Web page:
(Mar. 21, 1955)

The revision of Fighting Spirit has entailed an average of six or seven hours typing daily for at least six weeks. I see Belasco in a day or two to hand it over.

The true and basic leitmotif of the book is the fighting spirit of Japan, and we hope to attract the attention and interest of readers as far as possible beyond the category of judo fans and fanatics. I have felt bound to do a bit of debunking in the light of what happened during the last war [WWII] and to make it clear beyond peradventure of doubt that the retention of the old title must not be construed as condoning the ghastly failure of bushido, bujutsu, michi, et al., to live up to their highfalutin professions. And since then the claims put forward by the clamorous votaries of the art to produce a species of superman motivated by the loftiest ethical particulars really give one a pain in the neck.



Harrison limns Kunishige's career in Chapter XI of the Overlook Press edition. (I don't have the earlier one.) Harrison says that circa 1905-1910, Kunishige was about 60 years old. He operated a 50-mat dojo called the Shidokan, situated in the Shimbashi quarter of Tokyo. He taught kendo as well as jujutsu, and was also expert in spear, iron fan, archery, swimming, and horsemanship. His style was Shinden Isshin-ryu.

The quotes below are from "Fighting Spirit of Japan" (New York: Overlook Press, 1982), and are reprinted for educational purposes only. Please buy a copy of the book, it is one of the essential readings in the transmission of the Japanese martial arts to the West.

Kunishige, on the difference between judo and taijutsu: "The difference between the two arts is this, that whereas taijutsu aims more particularly at physical culture, in which its main value lies, judo seeks to invest its exponents with power over life and death, within certain limits, its secret lying in the wonderful aiki-no-jutsu. (The Japanese word jutsu, meaning 'art', is usually by a colloquial corruption pronounced jitsu). Taijutsu, on the contrary, having for its primarty object physical culutre, does not include in its curriculum ate (methods of striking or kicking vital spots in the body in order to disable or kill an adversary); while the katsu (methods of resuscitation included in the overall system called kappo) employed in this branch of judo are also of the most simple description."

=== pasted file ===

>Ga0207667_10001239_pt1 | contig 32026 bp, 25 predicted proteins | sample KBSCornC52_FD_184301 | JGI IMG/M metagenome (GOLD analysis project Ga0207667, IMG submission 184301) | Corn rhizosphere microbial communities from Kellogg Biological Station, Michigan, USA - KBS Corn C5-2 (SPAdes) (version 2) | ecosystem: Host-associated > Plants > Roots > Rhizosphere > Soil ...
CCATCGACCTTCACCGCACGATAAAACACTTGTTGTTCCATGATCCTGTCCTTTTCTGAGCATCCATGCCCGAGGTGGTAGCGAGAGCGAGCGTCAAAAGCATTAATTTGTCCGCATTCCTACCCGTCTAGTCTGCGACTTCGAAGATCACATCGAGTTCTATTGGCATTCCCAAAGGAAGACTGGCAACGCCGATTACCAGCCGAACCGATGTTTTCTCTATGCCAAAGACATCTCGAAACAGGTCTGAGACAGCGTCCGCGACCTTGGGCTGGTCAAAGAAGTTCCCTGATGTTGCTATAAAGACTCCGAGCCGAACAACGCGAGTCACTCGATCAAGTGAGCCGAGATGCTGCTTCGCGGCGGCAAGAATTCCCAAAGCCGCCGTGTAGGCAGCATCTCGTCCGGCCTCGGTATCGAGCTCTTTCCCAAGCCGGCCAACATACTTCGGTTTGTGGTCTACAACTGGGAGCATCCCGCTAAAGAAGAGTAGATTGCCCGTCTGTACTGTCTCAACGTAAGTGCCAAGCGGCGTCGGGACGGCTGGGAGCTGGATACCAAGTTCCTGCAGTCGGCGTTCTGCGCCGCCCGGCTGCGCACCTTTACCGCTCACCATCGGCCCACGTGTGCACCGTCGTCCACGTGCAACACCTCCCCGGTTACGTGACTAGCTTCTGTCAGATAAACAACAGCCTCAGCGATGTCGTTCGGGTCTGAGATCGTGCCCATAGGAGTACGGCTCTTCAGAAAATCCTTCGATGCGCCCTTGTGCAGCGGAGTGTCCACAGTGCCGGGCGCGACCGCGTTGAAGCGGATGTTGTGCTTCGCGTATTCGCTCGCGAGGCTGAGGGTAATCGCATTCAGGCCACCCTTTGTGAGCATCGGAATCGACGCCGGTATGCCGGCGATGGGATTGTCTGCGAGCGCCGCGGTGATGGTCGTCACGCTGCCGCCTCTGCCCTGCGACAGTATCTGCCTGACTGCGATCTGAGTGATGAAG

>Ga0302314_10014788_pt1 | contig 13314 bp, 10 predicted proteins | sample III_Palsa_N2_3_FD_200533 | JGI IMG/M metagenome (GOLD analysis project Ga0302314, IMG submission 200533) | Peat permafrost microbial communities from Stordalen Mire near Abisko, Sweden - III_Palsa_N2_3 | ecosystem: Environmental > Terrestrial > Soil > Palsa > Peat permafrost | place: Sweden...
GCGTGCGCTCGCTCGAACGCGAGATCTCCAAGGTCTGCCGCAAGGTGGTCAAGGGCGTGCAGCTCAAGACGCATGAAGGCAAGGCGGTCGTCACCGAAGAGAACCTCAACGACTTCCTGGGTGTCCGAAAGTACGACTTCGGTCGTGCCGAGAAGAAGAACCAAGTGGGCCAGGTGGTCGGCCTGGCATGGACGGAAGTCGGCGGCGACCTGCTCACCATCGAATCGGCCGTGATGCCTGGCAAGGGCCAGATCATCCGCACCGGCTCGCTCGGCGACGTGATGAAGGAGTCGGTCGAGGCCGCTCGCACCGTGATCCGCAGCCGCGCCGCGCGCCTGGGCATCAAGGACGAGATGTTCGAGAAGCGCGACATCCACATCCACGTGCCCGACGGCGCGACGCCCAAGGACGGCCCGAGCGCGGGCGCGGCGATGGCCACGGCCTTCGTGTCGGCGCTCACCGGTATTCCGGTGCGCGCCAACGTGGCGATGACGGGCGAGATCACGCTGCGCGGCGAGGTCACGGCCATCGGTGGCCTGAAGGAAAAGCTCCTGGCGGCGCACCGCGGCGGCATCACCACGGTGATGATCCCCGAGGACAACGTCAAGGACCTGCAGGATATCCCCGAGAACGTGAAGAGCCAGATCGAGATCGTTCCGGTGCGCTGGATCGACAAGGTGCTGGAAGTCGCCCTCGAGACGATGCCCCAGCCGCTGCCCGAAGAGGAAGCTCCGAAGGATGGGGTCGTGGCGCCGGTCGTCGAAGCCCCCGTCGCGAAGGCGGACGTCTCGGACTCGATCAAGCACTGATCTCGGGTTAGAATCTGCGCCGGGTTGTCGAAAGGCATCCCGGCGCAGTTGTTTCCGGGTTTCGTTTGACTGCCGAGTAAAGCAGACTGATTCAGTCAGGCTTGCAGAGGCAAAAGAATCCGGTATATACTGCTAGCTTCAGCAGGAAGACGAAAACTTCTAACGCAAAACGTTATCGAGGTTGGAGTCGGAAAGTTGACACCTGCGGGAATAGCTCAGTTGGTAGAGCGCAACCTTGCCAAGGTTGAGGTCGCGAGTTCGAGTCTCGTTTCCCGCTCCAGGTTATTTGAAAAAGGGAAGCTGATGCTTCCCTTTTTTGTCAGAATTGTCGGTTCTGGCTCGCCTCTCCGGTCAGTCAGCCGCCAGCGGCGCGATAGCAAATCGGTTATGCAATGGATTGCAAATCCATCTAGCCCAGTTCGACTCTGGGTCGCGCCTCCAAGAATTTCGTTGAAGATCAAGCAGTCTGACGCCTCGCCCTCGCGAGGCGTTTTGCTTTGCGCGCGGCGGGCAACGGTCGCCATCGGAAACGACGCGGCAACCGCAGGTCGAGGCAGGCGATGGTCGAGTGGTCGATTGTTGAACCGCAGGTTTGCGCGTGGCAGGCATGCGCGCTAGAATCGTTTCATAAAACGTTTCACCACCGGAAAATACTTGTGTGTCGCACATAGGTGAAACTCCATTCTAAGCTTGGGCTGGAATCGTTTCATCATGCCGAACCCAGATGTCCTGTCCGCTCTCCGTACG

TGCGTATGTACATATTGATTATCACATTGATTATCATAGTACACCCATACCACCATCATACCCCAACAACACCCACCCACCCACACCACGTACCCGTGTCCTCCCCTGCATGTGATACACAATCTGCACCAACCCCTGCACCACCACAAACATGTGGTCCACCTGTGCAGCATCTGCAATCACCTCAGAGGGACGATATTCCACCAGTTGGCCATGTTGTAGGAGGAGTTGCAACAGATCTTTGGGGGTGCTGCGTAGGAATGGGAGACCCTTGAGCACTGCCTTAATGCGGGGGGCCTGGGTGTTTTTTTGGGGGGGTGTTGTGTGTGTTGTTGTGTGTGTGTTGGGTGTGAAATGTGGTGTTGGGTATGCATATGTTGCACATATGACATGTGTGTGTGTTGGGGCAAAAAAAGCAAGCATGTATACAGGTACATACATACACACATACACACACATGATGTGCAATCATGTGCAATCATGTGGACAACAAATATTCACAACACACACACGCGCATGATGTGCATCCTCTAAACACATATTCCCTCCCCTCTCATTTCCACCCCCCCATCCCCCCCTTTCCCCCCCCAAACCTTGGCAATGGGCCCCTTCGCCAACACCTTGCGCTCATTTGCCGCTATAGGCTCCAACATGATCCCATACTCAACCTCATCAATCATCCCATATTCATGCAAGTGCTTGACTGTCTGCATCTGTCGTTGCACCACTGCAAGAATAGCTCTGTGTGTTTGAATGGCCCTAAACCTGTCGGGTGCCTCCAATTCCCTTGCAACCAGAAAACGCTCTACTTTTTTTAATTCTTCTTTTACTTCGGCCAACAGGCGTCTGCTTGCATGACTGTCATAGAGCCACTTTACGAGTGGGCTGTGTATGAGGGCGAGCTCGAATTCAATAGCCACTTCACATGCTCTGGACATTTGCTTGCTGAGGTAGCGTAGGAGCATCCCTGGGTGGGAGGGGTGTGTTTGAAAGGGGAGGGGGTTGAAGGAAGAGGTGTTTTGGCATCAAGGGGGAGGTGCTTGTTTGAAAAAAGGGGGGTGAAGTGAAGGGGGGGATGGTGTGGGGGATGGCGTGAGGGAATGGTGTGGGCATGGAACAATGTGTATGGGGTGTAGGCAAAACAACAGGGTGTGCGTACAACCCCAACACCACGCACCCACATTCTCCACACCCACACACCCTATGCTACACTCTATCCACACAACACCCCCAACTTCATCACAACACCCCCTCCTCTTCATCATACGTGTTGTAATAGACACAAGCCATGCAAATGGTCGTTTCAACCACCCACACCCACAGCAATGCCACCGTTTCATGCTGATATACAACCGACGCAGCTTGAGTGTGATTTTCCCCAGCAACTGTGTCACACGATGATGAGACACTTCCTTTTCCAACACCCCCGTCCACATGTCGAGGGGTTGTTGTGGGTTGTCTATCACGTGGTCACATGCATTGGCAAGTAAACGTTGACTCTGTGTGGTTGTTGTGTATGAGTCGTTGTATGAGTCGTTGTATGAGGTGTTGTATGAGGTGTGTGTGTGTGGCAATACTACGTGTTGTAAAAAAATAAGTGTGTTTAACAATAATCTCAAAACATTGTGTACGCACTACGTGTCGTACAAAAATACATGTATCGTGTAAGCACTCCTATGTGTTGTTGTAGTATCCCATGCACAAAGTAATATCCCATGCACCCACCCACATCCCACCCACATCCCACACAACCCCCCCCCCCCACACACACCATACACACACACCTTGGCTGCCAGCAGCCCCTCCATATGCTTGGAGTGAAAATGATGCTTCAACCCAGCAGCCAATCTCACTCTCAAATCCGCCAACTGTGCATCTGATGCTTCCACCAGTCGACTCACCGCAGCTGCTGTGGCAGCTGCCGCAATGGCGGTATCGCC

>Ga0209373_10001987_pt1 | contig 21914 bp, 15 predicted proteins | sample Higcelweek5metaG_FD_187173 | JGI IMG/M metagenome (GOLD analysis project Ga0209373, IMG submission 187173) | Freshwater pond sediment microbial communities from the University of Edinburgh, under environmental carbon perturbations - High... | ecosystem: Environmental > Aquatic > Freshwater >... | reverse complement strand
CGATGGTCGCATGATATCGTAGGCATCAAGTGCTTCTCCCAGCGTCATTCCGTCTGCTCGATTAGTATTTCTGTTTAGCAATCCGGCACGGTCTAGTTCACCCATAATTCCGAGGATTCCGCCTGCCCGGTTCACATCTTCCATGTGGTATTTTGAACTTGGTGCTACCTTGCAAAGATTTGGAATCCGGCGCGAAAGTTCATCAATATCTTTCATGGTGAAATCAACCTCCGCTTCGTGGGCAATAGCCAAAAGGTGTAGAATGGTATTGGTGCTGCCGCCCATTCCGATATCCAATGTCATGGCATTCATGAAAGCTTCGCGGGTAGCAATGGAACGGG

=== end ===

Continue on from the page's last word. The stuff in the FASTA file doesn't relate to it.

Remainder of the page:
Kunishige on aiki: "The clairvoyance so much talked about nowadays is nothing but a part of aiki. But aiki can be acquired only by long and patient study, after one has attained the highest degree of proficiency in practical judo feats. In order to study the art of aiki one must learn the method of shinki kiitsu (shin = 'soul', 'mind', 'consciousness'; ki = 'turn of mind', 'consciousness', 'disposition'; kiitsu = 'unity', '.e. the method of uniting soul and turn of mind). The old masters of my school have sayings to the effect that one with full knowledge of aiki can see in the dar, bring walking men to a full stop, or break the sword brandished to slay him, and these words can be accepted as true. I draw this conclusion from my personal experience of stopping bleeding from the nose and from the modern practice of clairvoyance. I believe that men can enter the divine realm through constant culture of their mental and physical faculties. But one who has not learned shinki kiitsu cannot grasp aiki even if taught."

BTW, that reference to clairvoyance as "proof" is unfortunate, as a few years later Harry Houdini proved beyond anyone's dispute that all the famous clairvoyants were frauds.


So far as I know, there's only one Joseph Svinth. In school, teachers used to thank their deities for that. :)

[Edited by Joseph Svinth on 12-08-2000 at 06:30 AM]

Nathan Scott
8th December 2000, 18:01
Thanks for jumping in Joe-san.

I nabbed the interesting bit on aiki as well. I'm overdue to read this book again - I don't think I've read the later Overlook edition.